Another way to automate the construction of solar foundations

While Built Robotics is automating the standard pile-based solar architecture, Ojjo is automating a very different system for laying the foundations used in utility-scale solar.

As Canary Media’s Julian Spector reported last year, the company replaces conventional pile-driven foundations with a less material-intensive scheme:

A custom-built machine drills hollow screws into the ground at precise angles. Then installers slide steel pipes in to make a triangular truss. Once a row of these is erected, they can connect with and support solar trackers from familiar brands like Array Technologies and Nextracker.

Ojjo’s truss-driver system is a highly automated, sensor-laden, real-time, decision-making machine that’s detecting subsurface conditions and dynamically adjusting to them, and all this is happening without operator intervention,” Ojjo CEO Mike Miskovsky told Canary last week.

A traditional pile-driving operation requires drilling, driving and remediation steps that typically call for three separate crews and three separate machines. Ojjo claims that its automated, AI-driven machine can take care of all three tasks.

We’re bending the curve for what can get installed in a given unit of time,” said Miskovsky. We have to if we’re going to deploy at this unimaginable scale.” The CEO said his company’s system can halve the need for human labor on foundation work while also halving the amount of steel used.

Ojjo has already deployed its truss system at the 284-megawatt Eagle Shadow Mountain project in Clark County, Nevada and is currently installing the foundation for Gemini, one of the largest solar projects now being built in the U.S.

The company closed a $40 million Series C funding round in 2022 after raising $27 million over two previous rounds from investors including Ajax Strategies, Cthulhu Ventures and NGP.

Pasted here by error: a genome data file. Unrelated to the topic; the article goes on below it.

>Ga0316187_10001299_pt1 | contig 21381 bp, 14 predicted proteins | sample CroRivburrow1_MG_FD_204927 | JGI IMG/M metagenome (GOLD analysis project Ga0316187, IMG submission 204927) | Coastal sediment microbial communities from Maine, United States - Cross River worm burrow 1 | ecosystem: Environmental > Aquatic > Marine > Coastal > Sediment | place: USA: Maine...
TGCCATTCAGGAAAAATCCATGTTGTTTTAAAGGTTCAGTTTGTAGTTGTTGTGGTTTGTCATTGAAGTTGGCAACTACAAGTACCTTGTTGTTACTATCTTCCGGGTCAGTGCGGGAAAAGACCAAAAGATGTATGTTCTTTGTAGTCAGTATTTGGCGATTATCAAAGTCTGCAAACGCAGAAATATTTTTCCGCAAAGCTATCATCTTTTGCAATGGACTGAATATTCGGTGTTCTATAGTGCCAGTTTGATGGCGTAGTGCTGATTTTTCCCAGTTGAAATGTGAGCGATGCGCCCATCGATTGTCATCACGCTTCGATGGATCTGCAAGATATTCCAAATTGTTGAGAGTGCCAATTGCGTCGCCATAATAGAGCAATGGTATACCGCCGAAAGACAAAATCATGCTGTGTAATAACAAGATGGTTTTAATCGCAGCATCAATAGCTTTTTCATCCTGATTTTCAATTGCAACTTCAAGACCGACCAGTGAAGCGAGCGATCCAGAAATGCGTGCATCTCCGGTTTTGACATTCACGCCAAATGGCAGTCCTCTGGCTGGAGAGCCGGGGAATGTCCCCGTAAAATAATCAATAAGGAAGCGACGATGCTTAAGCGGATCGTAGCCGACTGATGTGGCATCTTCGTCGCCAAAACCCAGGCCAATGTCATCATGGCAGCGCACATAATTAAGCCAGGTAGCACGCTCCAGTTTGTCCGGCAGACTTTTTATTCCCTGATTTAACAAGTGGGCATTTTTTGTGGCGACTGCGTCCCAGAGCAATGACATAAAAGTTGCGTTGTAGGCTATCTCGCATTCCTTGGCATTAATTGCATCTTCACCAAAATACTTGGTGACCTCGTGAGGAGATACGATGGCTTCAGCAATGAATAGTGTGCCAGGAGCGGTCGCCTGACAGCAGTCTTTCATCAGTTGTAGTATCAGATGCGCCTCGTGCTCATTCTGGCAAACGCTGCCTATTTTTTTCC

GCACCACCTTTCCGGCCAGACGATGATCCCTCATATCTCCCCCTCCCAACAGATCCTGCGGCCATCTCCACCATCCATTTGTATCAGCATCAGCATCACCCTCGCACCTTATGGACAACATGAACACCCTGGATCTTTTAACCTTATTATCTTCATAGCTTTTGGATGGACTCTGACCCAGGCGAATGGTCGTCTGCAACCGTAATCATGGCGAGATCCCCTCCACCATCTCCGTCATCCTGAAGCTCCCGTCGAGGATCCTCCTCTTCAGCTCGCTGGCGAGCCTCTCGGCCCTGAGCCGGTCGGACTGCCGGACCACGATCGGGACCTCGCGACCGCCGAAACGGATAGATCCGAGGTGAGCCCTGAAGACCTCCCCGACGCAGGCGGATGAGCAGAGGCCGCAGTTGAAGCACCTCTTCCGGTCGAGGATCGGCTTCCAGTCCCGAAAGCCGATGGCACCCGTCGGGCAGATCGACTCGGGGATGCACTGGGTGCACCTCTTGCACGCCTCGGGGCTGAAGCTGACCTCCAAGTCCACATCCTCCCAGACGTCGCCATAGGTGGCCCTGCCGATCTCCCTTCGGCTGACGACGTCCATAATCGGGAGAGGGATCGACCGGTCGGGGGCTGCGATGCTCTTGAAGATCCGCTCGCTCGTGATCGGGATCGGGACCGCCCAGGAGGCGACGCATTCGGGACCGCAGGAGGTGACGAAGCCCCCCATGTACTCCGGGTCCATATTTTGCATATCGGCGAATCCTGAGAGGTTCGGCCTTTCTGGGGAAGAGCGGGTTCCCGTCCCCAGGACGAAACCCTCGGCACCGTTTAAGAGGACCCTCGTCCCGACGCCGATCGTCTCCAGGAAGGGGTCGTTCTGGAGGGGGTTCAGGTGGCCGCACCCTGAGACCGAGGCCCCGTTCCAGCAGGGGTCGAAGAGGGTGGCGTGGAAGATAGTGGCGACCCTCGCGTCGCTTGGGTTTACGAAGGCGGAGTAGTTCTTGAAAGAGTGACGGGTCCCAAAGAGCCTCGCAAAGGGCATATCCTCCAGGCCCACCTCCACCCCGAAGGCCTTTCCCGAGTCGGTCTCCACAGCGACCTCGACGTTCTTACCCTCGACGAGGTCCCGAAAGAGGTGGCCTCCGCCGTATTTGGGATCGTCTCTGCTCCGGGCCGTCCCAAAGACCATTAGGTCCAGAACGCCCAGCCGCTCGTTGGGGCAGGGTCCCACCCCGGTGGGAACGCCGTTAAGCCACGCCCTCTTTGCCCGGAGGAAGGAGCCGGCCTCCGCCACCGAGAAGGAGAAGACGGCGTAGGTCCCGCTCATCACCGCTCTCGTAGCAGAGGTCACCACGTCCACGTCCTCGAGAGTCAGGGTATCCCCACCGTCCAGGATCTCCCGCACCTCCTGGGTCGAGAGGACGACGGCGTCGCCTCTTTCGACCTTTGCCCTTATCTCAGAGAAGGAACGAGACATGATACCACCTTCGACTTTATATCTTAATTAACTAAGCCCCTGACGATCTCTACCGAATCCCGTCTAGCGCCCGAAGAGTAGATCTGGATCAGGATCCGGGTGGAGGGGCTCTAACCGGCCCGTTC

Automating the assembly and installation of solar panels 

While Ojjo and Built Robotics are automating the construction of solar farms’ foundations, Terabase Energy is automating the installation of solar panels.

Terabase’s approach is to deploy a temporary factory” at the solar-farm construction site, where workers on an assembly line oversee robotic equipment that unpacks pallets of solar modules and puts them together into module sub-assemblies. Partnering with panel maker First Solar, Terabase wants its field factory to act as an extension of the module factory. Delivery rovers then transport the panels to their rightful places in the sun and connect them to the broader array.

With this system, Terabase is looking to double installation productivity compared to traditional methods. Here’s a 2022 video of the beta version of the company’s assembly process; it’s been further refined since then.

Terabase is partnering with project developer Intersect Power, tracker builder Nextracker, and engineering, procurement and construction firm Signal Energy to deploy its automated process on several projects that will start later this year.

Utility-scale solar is more manufacturing than construction, with tens of thousands of identical units. It’s not complex like a dam. It’s just big,” Matt Campbell, CEO of Terabase, told Canary Media in 2021. It needs to be managed like row-crop farming and more of a modern, integrated supply chain.”